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Old 05-02-2004, 10:40 PM
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My turbo project is finished!

I finally finished fabricating/installing my turbo setup. Runs pretty good, except for the knock. Guess I'll have to take some more timing out of it.

Some pictures:



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Old 05-02-2004, 11:58 PM
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Interesting. But my main question is, when the turbos spin up, what keeps the added pressure from blowing all the fuel out of the carb? I thought the carb had to be boxed inside the pressurized area.

Mark
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Old 05-03-2004, 12:17 AM
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Hey, that looks like a G-body...

For the guy up top, there are several modifications for carburators that need to be done before the turbo can be run. Apoxy some passages and such.
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Old 05-03-2004, 01:46 PM
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Thumbs up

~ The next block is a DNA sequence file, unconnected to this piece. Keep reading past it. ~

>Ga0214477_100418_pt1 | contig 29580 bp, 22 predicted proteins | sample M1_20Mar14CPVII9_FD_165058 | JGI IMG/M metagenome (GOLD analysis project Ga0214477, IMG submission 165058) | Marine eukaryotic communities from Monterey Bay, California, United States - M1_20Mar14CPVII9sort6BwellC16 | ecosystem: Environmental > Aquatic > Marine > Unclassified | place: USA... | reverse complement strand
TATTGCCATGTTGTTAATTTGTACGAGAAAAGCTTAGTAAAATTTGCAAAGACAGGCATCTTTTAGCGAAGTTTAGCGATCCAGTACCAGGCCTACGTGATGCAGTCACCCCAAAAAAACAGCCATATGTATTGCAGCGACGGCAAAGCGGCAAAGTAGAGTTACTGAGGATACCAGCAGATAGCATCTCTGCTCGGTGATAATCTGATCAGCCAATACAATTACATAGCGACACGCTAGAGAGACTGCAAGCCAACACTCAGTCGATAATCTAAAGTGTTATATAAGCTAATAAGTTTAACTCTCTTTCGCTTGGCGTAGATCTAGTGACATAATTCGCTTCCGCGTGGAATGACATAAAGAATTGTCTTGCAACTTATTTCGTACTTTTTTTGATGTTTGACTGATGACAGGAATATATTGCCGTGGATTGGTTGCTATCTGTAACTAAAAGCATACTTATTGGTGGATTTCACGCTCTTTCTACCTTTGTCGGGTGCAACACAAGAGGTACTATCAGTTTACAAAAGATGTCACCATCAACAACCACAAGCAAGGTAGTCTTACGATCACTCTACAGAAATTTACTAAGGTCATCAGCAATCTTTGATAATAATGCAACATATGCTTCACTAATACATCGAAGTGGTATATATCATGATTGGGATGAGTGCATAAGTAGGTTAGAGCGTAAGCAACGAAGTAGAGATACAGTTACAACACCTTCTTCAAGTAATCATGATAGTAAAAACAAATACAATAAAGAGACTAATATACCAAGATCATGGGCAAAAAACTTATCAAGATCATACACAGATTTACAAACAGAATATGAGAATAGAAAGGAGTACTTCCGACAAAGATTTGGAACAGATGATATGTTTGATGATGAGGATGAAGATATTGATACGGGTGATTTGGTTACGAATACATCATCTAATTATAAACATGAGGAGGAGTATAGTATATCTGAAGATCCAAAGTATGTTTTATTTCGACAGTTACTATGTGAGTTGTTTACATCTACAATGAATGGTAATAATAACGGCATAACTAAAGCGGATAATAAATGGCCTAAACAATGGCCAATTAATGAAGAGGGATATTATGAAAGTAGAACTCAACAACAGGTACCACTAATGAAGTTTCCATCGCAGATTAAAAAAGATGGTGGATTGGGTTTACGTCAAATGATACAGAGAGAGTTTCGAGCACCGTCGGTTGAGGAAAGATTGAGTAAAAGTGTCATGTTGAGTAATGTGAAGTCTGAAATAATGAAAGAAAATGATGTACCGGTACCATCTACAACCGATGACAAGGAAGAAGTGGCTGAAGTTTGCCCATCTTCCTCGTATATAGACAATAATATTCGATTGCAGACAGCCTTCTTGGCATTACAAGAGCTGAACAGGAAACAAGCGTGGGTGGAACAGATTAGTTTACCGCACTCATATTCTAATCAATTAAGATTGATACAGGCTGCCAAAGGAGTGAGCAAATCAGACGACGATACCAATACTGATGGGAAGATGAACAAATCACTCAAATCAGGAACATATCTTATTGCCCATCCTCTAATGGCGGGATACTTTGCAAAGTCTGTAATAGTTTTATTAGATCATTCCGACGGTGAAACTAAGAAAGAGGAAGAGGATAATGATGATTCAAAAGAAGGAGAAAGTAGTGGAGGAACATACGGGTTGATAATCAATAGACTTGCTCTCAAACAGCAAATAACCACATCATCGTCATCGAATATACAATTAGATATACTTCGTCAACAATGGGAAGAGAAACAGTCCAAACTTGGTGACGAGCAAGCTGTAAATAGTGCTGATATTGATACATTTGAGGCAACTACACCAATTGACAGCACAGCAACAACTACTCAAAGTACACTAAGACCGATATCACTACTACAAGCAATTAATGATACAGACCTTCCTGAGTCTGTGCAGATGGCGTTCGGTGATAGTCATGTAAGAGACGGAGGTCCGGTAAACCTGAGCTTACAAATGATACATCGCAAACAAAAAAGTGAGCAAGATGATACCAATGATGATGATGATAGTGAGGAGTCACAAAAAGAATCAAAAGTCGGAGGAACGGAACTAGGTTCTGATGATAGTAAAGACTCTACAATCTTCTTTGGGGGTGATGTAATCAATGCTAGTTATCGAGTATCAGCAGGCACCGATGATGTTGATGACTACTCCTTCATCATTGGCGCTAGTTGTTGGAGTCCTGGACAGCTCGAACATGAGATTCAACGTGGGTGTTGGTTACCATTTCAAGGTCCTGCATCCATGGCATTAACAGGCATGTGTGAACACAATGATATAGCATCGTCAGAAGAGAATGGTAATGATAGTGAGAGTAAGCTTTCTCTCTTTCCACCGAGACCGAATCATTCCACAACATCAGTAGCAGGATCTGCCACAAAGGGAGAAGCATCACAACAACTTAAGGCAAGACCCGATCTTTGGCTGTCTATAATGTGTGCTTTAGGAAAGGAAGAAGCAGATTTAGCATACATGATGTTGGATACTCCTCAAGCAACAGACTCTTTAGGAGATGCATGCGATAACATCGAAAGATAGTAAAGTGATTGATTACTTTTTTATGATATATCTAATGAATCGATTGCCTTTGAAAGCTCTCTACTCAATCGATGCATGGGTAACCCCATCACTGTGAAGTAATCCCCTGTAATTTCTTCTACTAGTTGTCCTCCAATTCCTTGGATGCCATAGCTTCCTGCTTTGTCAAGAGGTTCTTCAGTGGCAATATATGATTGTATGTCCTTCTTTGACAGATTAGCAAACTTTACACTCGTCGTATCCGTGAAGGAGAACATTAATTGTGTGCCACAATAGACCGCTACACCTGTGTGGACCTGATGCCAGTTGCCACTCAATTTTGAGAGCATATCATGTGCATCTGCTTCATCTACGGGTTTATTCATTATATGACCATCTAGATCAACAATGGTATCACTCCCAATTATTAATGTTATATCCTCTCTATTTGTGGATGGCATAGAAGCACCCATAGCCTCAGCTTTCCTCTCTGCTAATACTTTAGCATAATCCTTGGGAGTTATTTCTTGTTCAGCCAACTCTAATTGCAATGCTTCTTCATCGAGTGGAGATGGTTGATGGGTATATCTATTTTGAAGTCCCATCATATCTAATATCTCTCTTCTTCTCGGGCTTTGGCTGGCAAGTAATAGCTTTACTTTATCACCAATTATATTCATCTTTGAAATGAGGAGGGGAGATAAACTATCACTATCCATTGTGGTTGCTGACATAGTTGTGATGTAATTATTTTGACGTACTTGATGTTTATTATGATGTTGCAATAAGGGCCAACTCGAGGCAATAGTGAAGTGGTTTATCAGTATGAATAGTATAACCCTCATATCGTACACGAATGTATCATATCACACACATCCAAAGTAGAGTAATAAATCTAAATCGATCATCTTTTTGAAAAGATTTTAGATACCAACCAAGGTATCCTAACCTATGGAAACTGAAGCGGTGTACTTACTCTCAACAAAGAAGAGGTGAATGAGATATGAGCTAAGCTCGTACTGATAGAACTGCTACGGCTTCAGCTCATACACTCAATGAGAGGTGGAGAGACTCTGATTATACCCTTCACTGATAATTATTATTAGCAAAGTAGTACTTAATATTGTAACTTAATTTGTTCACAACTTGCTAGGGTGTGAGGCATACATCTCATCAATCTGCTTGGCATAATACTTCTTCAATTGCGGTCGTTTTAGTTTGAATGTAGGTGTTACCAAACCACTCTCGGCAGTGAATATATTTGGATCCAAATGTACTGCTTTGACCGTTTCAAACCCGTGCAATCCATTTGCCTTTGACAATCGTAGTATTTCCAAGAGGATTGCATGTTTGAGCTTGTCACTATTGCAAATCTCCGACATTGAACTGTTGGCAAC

looks nice!

you have any plans to run it on a dyno?

call me dumb, but what's it in?

i want to know more!
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Old 05-03-2004, 03:26 PM
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I would like to get it dynoed, but I'll have to wait until I get the tuning done.

It's in a 1986 Chevy 1/2 ton. Maybe I should have said that before.

Back to the dyno, does anyone know of a dyno shop around Omaha, Nebraska? I just took a job there and I'll be moving at the end of the month.
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Old 05-03-2004, 07:05 PM
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if you dont mind how much did this setup cost..it looks sweet..how does it sound?-chad
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Old 05-03-2004, 08:44 PM
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I think I have around $1800 in it so far, but that doesn't include the time I have in fabricating all the intake and exhaust tubing, etc, etc. Before I installed the turbo setup, I installed a Summit 1105 cam (it replaced a Comp XE268 with 4 bad lobes), and that really changed the sound of the engine. It sounded much crisper with the new cam. After installing the turbos, the exhaust really mellowed out. You can barely hear any lope, which is kinda cool. It will be quite the sleeper. On a side note, I think the engine has more low end torque with the Summit cam( not including the turbos). I got more than I bargained for for $80!
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Old 05-03-2004, 10:07 PM